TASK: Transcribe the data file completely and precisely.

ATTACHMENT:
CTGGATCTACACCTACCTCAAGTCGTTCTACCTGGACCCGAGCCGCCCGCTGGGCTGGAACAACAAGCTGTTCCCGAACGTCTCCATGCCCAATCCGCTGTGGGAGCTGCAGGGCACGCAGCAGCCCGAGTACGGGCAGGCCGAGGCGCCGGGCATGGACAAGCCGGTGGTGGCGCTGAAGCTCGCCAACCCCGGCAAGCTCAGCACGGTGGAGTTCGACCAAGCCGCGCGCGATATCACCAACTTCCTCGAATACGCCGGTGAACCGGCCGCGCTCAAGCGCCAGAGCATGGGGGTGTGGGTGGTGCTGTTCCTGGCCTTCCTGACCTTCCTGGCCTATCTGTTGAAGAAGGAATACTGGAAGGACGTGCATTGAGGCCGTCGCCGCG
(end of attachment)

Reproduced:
CTGGATCTACACCTACCTCAAGTCGTTCTACCTGGACCCGAGCCGCCCGCTGGGCTGGAACAACAAGCTGTTCCCGAACGTCTCCATGCCCAATCCGCTGTGGGAGCTGCAGGGCACGCAGCAGCCCGAGTACGGGCAGGCCGAGGCGCCGGGCATGGACAAGCCGGTGGTGGCGCTGAAGCTCGCCAACCCCGGCAAGCTCAGCACGGTGGAGTTCGACCAAGCCGCGCGCGATATCACCAACTTCCTCGAATACGCCGGTGAACCGGCCGCGCTCAAGCGCCAGAGCATGGGGGTGTGGGTGGTGCTGTTCCTGGCCTTCCTGACCTTCCTGGCCTATCTGTTGAAGAAGGAATACTGGAAGGACGTGCATTGAGGCCGTCGCCGCG